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A Pastor Explores Advocacy
By Rev. Dorisanne Cooper
True confession: It was the first time I actually wished someone on the plane would ask me what I did for a living.
Most of the time, the answer “pastor” invites raised eyebrows and the occasional “Really.” Throw “Baptist” in and you can multiply that a few times more. But this particular weekend I was returning home from a trip to Washington, DC, that included learning from and training with Bread for the World staff in order to meet with members of Congress.
Our task was to encourage our representatives to reform U.S. foreign assistance and to focus it more on poverty reduction in a way that also makes it more fiscally responsible and efficient. So just for that day on the airplane home, I would have loved to answer the “What do you do?” question by saying, “I lobby Congress to reform foreign assistance.”
After all, I had done just that. As part of a Cooperative Baptist Fellowship endeavor, I traveled with a handful of other pastors from around the country to learn from several agencies how we might talk with our senators and representatives about our concerns for those who are poor. The trip was intended to help us explore the role of advocacy in our work as pastors and give us hands-on experience as well.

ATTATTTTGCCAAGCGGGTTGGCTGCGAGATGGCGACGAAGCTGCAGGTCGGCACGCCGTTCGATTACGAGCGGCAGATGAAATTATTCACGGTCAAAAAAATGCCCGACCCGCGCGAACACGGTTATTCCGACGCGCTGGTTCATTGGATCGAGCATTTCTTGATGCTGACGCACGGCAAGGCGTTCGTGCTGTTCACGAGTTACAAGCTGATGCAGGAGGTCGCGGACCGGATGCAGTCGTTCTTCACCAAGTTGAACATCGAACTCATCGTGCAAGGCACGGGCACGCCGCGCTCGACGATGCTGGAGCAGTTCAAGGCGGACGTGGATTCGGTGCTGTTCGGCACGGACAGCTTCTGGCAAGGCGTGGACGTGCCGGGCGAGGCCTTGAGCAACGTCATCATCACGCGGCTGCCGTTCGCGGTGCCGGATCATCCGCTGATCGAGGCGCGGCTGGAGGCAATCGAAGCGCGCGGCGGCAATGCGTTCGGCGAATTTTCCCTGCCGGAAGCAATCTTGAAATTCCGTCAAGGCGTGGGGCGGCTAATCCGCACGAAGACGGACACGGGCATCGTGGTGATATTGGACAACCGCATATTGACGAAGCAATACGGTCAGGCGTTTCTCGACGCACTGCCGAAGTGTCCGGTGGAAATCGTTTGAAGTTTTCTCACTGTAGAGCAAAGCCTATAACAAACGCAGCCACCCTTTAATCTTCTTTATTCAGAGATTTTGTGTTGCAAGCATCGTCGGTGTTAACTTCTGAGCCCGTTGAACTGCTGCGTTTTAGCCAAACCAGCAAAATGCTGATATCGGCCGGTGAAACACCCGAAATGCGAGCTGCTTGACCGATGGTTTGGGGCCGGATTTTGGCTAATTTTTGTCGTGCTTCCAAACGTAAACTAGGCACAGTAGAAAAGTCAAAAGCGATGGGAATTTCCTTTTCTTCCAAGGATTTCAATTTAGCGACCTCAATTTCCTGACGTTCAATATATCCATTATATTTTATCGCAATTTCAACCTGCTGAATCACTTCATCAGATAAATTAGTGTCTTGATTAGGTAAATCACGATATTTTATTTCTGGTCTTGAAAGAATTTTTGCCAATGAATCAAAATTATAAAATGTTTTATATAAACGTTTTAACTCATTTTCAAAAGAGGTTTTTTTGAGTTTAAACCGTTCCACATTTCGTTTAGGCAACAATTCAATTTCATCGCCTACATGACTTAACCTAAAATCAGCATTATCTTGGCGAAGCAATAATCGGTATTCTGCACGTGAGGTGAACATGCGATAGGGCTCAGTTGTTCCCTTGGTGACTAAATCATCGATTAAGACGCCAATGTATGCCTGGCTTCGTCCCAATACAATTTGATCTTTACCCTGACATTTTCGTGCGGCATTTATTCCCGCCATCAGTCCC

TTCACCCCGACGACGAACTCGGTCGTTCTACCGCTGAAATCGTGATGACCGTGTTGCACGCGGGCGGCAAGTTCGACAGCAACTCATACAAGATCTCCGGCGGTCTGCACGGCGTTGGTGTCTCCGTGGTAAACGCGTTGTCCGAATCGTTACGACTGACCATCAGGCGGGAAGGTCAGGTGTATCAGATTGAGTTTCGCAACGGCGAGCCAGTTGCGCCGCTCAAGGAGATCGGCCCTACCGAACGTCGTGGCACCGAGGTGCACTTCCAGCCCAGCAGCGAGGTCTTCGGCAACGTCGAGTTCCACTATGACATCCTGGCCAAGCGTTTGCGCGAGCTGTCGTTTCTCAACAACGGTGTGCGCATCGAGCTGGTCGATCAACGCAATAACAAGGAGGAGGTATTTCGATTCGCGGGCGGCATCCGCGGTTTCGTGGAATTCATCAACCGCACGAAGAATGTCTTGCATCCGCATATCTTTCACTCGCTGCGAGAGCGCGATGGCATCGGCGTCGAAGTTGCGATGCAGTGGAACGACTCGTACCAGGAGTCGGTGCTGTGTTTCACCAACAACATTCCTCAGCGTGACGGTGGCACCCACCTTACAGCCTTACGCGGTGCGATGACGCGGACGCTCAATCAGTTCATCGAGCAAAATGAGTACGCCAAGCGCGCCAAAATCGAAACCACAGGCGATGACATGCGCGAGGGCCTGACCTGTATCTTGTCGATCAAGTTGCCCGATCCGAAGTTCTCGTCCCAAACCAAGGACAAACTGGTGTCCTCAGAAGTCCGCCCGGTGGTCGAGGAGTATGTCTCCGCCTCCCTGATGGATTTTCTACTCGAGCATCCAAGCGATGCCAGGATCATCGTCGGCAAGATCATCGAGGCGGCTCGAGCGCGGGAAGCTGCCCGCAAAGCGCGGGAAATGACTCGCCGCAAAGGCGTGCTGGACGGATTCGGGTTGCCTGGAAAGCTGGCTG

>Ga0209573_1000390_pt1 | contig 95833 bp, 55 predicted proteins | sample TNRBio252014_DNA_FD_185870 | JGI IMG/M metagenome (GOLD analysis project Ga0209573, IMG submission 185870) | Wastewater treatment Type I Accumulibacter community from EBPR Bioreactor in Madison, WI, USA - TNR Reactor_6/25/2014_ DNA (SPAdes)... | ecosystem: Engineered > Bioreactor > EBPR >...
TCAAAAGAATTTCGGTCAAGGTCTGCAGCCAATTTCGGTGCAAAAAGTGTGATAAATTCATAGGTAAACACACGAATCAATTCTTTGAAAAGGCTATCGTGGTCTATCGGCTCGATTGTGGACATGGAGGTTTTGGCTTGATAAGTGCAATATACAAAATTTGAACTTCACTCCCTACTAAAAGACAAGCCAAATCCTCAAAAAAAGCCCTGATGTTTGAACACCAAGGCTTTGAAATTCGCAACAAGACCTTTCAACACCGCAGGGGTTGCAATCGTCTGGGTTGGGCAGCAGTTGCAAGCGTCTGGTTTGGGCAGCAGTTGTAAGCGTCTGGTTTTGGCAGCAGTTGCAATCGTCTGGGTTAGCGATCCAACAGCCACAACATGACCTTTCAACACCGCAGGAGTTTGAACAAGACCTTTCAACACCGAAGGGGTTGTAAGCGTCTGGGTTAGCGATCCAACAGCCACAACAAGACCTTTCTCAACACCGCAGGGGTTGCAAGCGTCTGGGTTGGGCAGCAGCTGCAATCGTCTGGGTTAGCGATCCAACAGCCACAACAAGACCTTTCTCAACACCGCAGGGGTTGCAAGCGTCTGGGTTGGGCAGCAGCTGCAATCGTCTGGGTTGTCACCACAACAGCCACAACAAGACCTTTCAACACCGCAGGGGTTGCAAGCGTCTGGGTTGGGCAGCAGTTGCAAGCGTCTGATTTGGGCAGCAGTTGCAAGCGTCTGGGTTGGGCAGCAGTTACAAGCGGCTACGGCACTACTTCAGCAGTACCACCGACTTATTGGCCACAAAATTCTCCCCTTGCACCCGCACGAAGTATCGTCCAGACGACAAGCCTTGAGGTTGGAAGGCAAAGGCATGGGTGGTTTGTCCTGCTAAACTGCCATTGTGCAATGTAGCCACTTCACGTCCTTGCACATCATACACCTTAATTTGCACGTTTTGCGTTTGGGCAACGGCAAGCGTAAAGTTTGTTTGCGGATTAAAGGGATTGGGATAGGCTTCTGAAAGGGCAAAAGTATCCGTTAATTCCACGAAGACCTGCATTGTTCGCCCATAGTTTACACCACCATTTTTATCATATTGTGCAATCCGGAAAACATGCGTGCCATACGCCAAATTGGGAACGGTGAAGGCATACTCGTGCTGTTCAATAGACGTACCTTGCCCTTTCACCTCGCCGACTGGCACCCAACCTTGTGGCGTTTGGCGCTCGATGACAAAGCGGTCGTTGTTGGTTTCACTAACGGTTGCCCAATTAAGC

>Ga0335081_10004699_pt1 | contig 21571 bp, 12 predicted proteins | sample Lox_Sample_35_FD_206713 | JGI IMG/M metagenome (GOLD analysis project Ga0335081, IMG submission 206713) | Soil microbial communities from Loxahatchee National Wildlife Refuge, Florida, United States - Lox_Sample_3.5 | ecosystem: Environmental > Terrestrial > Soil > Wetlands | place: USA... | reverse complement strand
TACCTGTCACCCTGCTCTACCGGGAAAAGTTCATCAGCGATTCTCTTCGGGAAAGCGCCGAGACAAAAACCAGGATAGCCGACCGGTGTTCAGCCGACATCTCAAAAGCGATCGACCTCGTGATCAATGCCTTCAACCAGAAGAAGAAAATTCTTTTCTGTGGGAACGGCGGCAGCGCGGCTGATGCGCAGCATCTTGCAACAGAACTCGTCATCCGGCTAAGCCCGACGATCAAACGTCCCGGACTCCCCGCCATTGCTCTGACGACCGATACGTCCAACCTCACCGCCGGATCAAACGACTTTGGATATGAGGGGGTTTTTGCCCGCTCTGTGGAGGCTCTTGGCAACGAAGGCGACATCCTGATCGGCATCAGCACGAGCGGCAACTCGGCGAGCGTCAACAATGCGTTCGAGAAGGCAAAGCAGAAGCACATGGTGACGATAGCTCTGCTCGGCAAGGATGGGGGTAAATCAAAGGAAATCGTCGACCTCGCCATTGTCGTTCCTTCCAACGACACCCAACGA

It did that—and more. In two days, we learned much of the history and structure of foreign assistance and were trained on how best to talk with our representatives about it. Bread for the World had told us of the vital importance that members of Congress attached to hearing from their constituents back home, especially when they are dealing with complicated matters. Not until I showed up for my appointment and walked by several groups of people lined up trying to see my representative did I appreciate how true that was.
I was so grateful for the opportunity to talk with him about poverty issues and the importance that people of faith in his home district placed on his continuing to be an advocate for the alleviation of poverty. During those days I was reminded of the power that Congress can have on poverty reduction at home and around the world, and the responsibility we have to educate them about our concern that they do so.
Having a front-row seat in that meeting and others, just for a few days, transformed my awareness of the vital role advocacy plays in the call people of faith have to care for poor and hungry people, not to mention discipleship itself. I even came home a new convert to the importance of Bread for the World’s Offering of Letters—an activity that had, quite candidly, become somewhat rote over the years. I have now seen and heard first-hand of the impact that it truly does have. I came home more convinced than ever of my own responsibility to weave advocacy into the way I live out my faith.
Rev. Dorisanne Cooper is pastor of Lake Shore Baptist Church in Waco, TX, which is a Bread for the World Covenant Church.
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